|Publication number||US7377321 B2|
|Application number||US 11/306,879|
|Publication date||May 27, 2008|
|Filing date||Jan 13, 2006|
|Priority date||Dec 14, 2004|
|Also published as||CA2529913A1, CA2529913C, CA2568365A1, CA2568365C, DE102005060007A1, DE102007001399A1, US7322417, US20060124312, US20060207764|
|Publication number||11306879, 306879, US 7377321 B2, US 7377321B2, US-B2-7377321, US7377321 B2, US7377321B2|
|Original Assignee||Schlumberger Technology Corporation|
|Export Citation||BiBTeX, EndNote, RefMan|
|Patent Citations (43), Non-Patent Citations (1), Referenced by (101), Classifications (10), Legal Events (3)|
|External Links: USPTO, USPTO Assignment, Espacenet|
This is a continuation-in-part of U.S. Ser. No. 11/081,005, filed Mar. 15, 2005, which is a continuation-in-part of U.S. Ser. No. 10/905,073, filed Dec. 14, 2004, both hereby incorporated by reference.
A wellbore can have a plurality of zones. For example, a formation that contains hydrocarbons can have multiple layers that have different characteristics. A wellbore that extends through such a formation will have multiple zones that correspond to the multiple layers.
After a wellbore has been drilled through the formation, the various layers of the formation are perforated by use of perforating guns. Following perforation, testing, such as drillstem testing, is performed. Drillstem testing (DST) is a procedure to determine the productive capacity, pressure, permeability, or extent (or some combination of these characteristics) of a hydrocarbon reservoir in each layer of the formation.
In many cases, testing of multiple zones in a wellbore may be required to be performed independently. To conduct these tests, the lower layer is perforated and then DST tools are run in the hole and that layer is flow tested. The test string is then removed, and a plug is set above the tested layer and below the next layer to be tested. The next layer is then perforated and tested. This is repeated until all of the layers of interest are tested. To flow the well for production, all of the plugs will be milled out. As a result, drillstem testing of multiple zones in a wellbore can be a lengthy process that can take up to several days, which can be costly in terms of labor and equipment costs. Also, lengthy drillstem testing also delays the completion of a wellbore.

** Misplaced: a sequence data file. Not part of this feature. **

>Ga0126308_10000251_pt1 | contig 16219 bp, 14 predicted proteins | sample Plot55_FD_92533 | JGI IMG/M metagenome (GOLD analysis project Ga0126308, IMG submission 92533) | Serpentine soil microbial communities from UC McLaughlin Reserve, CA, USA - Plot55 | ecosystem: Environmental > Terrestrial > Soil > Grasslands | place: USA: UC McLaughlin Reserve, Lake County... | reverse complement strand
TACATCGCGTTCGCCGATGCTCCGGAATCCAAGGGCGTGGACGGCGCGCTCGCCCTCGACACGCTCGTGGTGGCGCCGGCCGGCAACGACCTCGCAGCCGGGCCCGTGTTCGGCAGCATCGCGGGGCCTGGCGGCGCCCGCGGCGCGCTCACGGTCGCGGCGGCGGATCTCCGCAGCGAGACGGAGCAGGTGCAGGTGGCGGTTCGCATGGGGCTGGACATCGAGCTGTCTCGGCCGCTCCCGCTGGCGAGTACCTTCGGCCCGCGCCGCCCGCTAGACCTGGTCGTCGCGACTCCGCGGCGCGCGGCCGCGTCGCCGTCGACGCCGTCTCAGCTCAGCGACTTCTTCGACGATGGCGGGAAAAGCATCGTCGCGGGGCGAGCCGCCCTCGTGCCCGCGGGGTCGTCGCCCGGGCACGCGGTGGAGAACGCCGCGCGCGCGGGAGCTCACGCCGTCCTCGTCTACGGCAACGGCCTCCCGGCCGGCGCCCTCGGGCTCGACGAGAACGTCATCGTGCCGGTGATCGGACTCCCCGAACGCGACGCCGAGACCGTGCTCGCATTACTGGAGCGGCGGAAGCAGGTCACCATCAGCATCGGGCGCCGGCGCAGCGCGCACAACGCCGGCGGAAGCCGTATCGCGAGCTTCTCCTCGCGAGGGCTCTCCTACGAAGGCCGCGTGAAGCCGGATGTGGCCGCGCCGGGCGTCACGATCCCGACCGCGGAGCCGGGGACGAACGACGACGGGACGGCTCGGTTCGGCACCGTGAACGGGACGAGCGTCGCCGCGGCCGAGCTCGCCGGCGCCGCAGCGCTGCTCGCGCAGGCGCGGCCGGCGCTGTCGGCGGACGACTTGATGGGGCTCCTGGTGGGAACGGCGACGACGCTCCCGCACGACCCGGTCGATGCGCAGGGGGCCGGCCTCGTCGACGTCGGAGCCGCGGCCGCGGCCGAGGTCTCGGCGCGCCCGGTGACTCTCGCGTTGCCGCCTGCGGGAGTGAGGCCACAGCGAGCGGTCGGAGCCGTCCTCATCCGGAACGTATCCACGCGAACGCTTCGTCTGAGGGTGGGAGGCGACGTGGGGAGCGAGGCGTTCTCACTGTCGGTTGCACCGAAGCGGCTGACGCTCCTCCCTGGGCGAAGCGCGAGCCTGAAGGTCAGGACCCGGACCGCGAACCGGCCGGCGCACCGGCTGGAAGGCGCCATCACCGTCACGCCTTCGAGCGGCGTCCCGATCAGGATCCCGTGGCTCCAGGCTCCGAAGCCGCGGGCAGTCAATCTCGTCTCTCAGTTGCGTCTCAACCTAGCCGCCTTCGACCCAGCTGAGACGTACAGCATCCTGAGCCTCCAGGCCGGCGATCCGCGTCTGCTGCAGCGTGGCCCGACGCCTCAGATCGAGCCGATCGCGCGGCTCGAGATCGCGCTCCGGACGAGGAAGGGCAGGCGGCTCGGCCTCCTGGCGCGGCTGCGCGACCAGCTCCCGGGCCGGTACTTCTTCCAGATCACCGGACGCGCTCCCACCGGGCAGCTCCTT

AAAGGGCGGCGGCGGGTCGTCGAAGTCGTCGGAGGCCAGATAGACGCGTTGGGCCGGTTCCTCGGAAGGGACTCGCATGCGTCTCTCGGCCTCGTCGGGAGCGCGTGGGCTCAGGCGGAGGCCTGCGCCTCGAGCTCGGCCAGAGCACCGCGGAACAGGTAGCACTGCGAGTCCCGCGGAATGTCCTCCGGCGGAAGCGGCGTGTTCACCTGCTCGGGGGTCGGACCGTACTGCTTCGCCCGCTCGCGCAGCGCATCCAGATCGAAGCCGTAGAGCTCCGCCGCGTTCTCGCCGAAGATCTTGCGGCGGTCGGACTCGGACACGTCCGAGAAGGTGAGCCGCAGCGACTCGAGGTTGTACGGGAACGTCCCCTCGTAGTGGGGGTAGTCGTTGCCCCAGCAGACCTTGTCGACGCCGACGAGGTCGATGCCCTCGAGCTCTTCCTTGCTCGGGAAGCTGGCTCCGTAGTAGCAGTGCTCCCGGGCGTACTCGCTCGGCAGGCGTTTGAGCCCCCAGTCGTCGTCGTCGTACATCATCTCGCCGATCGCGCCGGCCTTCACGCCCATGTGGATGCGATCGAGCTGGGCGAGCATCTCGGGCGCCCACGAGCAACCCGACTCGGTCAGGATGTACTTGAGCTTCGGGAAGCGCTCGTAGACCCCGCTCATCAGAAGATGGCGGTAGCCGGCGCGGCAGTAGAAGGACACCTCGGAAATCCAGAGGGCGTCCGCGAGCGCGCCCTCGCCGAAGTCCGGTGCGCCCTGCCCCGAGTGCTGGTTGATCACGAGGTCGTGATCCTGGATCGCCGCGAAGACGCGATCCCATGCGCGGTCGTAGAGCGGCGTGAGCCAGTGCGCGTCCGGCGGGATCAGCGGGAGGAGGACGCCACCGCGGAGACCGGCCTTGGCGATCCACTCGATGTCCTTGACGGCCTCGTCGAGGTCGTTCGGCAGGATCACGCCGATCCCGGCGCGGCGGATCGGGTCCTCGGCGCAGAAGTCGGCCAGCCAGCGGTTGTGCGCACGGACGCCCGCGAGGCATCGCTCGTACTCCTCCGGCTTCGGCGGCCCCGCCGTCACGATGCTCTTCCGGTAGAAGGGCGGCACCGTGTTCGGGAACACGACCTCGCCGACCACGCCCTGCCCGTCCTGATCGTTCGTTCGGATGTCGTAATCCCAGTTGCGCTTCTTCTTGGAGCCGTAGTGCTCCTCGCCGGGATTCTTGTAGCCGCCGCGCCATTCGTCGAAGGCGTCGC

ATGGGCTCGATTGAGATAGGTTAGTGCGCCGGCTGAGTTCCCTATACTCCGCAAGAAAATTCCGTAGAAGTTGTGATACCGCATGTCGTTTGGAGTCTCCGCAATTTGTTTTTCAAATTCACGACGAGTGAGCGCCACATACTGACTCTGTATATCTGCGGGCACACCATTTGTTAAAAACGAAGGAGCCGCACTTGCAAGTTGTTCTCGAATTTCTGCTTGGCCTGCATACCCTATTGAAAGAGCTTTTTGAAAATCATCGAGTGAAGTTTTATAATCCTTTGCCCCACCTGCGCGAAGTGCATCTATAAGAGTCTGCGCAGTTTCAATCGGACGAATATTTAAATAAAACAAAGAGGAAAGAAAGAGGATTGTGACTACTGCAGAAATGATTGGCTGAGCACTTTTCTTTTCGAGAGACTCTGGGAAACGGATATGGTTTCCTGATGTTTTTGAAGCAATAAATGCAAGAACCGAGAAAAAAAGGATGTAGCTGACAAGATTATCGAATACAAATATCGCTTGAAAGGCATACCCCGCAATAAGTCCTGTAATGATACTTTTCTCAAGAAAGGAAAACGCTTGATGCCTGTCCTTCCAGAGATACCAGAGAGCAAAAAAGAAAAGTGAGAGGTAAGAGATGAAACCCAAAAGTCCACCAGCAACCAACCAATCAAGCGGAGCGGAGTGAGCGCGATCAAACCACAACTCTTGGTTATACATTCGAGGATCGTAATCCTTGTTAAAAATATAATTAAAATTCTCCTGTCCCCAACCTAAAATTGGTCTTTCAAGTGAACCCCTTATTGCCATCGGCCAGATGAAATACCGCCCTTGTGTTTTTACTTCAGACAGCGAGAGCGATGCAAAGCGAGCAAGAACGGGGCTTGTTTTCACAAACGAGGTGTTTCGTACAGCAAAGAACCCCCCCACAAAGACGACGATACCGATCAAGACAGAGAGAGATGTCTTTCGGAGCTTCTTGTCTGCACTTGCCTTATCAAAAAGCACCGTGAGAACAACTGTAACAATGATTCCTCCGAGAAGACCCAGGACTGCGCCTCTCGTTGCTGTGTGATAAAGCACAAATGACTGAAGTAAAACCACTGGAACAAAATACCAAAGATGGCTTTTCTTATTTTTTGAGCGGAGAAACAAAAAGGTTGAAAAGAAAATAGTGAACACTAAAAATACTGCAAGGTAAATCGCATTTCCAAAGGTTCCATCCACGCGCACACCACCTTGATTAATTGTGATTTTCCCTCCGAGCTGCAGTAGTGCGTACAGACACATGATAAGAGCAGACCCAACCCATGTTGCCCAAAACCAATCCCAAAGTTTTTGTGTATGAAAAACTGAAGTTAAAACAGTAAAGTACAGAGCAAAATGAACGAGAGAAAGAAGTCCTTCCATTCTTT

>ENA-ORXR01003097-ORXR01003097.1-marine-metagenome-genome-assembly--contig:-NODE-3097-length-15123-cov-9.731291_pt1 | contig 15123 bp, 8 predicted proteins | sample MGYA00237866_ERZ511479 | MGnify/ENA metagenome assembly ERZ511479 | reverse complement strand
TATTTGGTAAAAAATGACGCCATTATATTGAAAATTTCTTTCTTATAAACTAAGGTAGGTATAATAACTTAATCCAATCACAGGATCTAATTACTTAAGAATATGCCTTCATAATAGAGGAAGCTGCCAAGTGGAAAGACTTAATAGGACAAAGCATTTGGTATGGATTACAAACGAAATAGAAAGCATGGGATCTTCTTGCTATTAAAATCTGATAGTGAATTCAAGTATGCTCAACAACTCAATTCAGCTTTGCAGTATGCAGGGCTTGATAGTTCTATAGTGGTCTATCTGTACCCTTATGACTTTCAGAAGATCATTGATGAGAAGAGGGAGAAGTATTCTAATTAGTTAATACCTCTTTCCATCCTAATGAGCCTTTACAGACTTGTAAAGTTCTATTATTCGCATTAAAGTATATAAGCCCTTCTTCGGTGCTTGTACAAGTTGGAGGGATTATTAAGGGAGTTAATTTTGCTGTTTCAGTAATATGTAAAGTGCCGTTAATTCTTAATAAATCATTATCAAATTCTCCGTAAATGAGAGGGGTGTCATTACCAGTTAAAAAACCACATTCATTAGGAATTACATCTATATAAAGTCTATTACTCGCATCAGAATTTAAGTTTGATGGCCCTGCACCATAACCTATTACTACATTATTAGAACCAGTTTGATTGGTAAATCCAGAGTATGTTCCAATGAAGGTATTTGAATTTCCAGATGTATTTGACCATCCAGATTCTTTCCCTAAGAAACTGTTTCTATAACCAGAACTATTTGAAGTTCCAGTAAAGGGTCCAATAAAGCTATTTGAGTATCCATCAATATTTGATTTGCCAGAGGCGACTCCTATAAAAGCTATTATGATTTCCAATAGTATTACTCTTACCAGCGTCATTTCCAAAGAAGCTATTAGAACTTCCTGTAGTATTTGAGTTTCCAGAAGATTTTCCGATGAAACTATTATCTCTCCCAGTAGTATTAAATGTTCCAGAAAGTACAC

In general, according to an embodiment, a method comprises running an assembly having plural valves into a wellbore having plural zones, each of the valves actuatable by dropping an object into the corresponding valve. The valves are successively actuatable to an open state, and zones are successively tested after actuating corresponding valves to the open state.
Other or alternative features will become apparent from the following description, from the drawings, and from the claims.
In the following description, numerous details are set forth to provide an understanding of the present invention. However, it will be understood by those skilled in the art that the present invention may be practiced without these details and that numerous variations or modifications from the described embodiments may be possible.
As used herein, the terms “up” and “down”, “upper” and “lower”, “upwardly” and downwardly”, “upstream” and “downstream”; “above” and “below”; and other like terms indicating relative positions above or below a given point or element are used in this description to more clearly described some embodiments of the invention. However, when applied to equipment and methods for use in wells that are deviated or horizontal, such terms may refer to a left to right, right to left, or other relationship as appropriate.
The packers 108 enable each zone to be perforated and then independently and individually tested to determine characteristics of the layer 112 in that zone. The multiple zones are tested in a predetermined sequence by the tool string 100. In successively testing each zone, a corresponding one of the valves 106 is actuated to an open state to enable fluid communication between the respective layer and the interior of the tool string 100 through ports 107 of the corresponding valve 106. The remaining valves 106 in the assembly 110 corresponding to the other zones that are not presently being tested remain closed.